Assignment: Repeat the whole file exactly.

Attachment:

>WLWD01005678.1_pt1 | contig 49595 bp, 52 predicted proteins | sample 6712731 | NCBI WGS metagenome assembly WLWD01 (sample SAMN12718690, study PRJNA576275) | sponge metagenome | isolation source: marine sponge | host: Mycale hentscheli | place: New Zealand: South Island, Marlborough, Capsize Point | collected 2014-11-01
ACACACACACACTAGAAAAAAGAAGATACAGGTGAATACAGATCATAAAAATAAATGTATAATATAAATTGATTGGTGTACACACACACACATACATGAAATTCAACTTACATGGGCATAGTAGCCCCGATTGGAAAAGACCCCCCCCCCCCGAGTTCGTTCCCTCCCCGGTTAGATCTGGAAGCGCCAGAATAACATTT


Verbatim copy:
>WLWD01005678.1_pt1 | contig 49595 bp, 52 predicted proteins | sample 6712731 | NCBI WGS metagenome assembly WLWD01 (sample SAMN12718690, study PRJNA576275) | sponge metagenome | isolation source: marine sponge | host: Mycale hentscheli | place: New Zealand: South Island, Marlborough, Capsize Point | collected 2014-11-01
ACACACACACACTAGAAAAAAGAAGATACAGGTGAATACAGATCATAAAAATAAATGTATAATATAAATTGATTGGTGTACACACACACACATACATGAAATTCAACTTACATGGGCATAGTAGCCCCGATTGGAAAAGACCCCCCCCCCCCGAGTTCGTTCCCTCCCCGGTTAGATCTGGAAGCGCCAGAATAACATTT